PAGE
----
Where is the best place to hunt tahr on foot in New Zealand? That's the question often discussed by Kiwi hunters over a backcountry cup of tea. There are a number of excellent properties, all with unique features that make them top hunting destinations. All have sizeable animal populations and quality trophy bulls. All are subject to relatively stable weather patterns and offer magnificent scenery. And all have terrain that a fit hunter can climb. The one extra point that would put one property a notch ahead of the rest would be accessibility.
On the East Coast of the South Island, one property in particular meets that criteria. It's located in the heart of tahr country, where a number of large sheep and cattle ranches operate in the high country mountain ranges inland of the small rural towns of Geraldine, Fairlie, Tekapo and Twizel. It's called Dry Creek Station. This property encompasses 33,000 acres of mountain/valley terrain and consistently produces high-scoring bull tahr trophies. What sets it apart, however, is the incredible, internal access created by 155 miles of 4wd tracks. These tracks allow guided hunters to drive up a mountain and hunt downward for bull tahr trophies rather than slogging up to them from the valley floor. The tracks also mean that all parts of the property can be accessed.
Dry Creek Station is a three-hour drive from Christchurch and 3½ hours from the tourist town of Queenstown. Located in the Two Thumb mountain range, the terrain is alpine and consists of moderate to steep hill country, clothed in hardy shrubs and tussock. The winter months of June to August can experience heavy snow, but this cold provides the conditions that make bull tahr grow their magnificent dark pelt and long black or grey mane.
A dominant bull tahr is the undisputed, alpine king of New Zealand's mountains. The first sight most visiting hunters have of one is that of a grizzly-bear-like animal peering down upon them from a lofty crag. An alpine breeze ripples his mane, and his short, sturdy horns sweep back into his ruff. A big bull rolls as he walks, with the heavy shoulder muscles creating a definite boxer's strut. Dry Creek is renowned for holding large numbers of bulls, and a visiting hunter can be confident in taking a trophy bull with a horn length between 12 and 13½ inches, which is a very good trophy. For most of the year, the bulls are in small bachelor groups, but at the onset of the rut in early May, they join the female groups. A mature bull can weigh up to 300 pounds and be tough to kill, so heavier calibre rifles are needed. The best time for the capes is from May through October, and it is possible on Dry Creek, to see in excess of 100 tahr a day, with many trophy bulls among them.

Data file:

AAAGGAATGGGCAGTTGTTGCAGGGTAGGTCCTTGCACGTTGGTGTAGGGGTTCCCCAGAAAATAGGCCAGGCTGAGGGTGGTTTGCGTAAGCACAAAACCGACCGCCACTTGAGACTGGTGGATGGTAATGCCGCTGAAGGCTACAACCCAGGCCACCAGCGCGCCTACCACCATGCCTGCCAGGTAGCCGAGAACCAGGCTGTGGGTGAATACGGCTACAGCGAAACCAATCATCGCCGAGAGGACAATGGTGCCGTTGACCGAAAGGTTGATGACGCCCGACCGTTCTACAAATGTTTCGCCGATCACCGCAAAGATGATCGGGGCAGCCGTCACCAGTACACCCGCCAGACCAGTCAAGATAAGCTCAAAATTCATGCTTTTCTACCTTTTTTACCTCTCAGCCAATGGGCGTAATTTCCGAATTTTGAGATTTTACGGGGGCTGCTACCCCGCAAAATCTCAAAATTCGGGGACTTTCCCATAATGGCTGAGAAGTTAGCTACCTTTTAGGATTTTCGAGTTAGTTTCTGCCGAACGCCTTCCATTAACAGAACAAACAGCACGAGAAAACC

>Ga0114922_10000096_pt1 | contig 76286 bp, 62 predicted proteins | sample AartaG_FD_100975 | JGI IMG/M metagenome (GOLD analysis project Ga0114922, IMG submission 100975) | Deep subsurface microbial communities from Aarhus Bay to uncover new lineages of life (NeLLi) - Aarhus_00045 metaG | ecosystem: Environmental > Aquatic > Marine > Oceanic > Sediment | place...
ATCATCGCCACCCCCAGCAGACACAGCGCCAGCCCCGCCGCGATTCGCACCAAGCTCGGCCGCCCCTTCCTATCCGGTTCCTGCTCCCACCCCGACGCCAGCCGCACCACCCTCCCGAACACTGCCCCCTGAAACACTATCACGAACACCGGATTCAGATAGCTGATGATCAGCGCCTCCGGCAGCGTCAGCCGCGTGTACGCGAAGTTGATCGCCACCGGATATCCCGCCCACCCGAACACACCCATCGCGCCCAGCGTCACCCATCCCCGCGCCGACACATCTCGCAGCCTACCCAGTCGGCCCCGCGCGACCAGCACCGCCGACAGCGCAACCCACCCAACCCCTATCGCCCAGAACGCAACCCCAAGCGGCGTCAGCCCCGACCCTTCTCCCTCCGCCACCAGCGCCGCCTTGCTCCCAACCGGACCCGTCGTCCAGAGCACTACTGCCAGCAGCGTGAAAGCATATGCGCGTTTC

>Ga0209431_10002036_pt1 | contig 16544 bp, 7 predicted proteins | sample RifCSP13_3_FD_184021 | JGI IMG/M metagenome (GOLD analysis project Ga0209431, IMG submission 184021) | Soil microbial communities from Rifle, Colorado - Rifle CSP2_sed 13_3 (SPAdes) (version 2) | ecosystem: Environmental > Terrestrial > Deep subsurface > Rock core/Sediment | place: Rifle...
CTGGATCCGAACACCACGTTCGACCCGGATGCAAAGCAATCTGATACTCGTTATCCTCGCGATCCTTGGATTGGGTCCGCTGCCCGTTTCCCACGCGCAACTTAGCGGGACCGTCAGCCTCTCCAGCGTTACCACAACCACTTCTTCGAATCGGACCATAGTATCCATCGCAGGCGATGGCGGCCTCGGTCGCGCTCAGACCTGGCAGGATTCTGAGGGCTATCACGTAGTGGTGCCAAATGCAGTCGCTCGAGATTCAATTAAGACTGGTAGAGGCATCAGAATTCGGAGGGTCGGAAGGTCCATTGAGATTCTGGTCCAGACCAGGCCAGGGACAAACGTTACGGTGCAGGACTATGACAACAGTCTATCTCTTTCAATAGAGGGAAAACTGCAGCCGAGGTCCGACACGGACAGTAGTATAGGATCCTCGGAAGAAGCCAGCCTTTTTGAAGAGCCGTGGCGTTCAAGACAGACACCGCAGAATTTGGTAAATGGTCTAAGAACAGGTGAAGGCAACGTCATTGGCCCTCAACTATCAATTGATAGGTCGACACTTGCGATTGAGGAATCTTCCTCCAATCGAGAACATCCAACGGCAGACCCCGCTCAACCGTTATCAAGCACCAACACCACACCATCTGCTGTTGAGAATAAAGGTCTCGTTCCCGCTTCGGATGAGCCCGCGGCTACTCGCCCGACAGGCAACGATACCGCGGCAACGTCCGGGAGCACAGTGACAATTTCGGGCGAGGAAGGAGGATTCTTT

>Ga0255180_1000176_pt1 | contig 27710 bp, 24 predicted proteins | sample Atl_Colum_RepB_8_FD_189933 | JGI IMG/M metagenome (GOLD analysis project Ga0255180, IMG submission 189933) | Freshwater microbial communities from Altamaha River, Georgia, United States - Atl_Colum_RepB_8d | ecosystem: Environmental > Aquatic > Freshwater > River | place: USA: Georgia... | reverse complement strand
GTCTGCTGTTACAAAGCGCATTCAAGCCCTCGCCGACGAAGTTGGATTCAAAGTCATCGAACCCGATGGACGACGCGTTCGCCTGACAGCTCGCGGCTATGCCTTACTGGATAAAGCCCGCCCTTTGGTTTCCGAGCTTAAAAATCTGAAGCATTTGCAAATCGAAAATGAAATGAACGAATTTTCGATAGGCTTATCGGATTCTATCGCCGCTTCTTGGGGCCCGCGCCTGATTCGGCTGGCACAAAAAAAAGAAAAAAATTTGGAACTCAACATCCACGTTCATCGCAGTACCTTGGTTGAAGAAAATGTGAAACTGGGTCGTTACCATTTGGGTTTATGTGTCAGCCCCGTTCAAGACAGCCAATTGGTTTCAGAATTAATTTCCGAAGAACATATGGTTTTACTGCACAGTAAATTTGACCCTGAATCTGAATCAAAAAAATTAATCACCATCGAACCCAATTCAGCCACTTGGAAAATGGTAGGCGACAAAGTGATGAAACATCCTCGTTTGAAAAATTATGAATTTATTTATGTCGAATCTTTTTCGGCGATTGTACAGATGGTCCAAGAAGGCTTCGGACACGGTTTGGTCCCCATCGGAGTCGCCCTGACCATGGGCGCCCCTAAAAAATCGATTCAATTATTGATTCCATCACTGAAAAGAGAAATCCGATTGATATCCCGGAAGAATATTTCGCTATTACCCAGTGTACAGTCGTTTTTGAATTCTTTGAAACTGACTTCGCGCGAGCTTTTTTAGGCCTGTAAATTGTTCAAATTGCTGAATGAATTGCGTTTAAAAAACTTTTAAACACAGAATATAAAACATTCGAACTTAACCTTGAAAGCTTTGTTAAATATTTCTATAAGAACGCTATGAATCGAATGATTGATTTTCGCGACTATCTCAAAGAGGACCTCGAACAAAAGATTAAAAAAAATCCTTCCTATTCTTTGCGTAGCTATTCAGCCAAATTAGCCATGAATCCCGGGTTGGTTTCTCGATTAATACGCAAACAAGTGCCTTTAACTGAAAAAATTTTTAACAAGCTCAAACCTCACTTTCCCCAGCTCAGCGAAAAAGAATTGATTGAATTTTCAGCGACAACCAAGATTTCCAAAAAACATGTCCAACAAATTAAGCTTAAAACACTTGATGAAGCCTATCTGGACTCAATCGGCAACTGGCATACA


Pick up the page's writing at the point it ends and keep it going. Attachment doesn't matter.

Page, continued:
I joined two 60-plus-year-old North American hunters for a hunt there this past July. Over three days, they both stalked and shot two big bull tahr each, on foot and without a helicopter. All were better than 12½ inches in length, and all had magnificent capes. The fact that these hunters were able to hunt tahr over a number of days (rather than a one-shot helicopter affair) was due to the quality and quantity of the tracks. Their hunting started as soon as they exited the vehicle with superfluous hiking kept to a minimum. On Dry Creek walking is stalking.
During the winter, the tracks can become impassable with snow and ice, but there is always some spot on the property that is accessible because of the sheer number of roads. As always, visiting hunters should invest time in improving their fitness, but this is one place that the odds are tilted a little in the hunter's direction. Bring good binoculars, have a rifle that is accurate at ranges out to 300 yards, wear wind-proof warm clothing, and have sturdy mountain boots.
Mark Harrison of Lochinvar Safaris is the operator guiding on Dry Creek Station. He has been a professional hunting guide for over 14 years, and an outfitter for nine years. The emphasis of his company is on the free-range hunting of Himalayan bull tahr, which he considers the best big game hunt available in New Zealand. He has always been an alpine hunter himself and prides himself on the fact that all bull tahr taken on Dry Creek Station are hunted on foot, without the use of a helicopter.
Harrison picks up clients at Christchurch International Airport and houses them at Sherwood Lodge, which is located at the foot of the hunting area. From lodge to hunting area is just 20 minutes. The 2008 hunting season was over at the time of this writing and prices were still being updated for next season, so you will need to contact him for 2009 rates. You can reach Harrison .
(Postscript: For more details on the various tahr hunting operators and areas in New Zealand, order a copy of our newly released New Zealand Country Report. It provides a detailed breakdown on hunting in every area of New Zealand and for each big game species. There's also a list of all the major outfitters, where they operate and their specialities. The book costs $40. To order your copy, call 305-670-1361 or visit our web site at www.huntingreport.com.)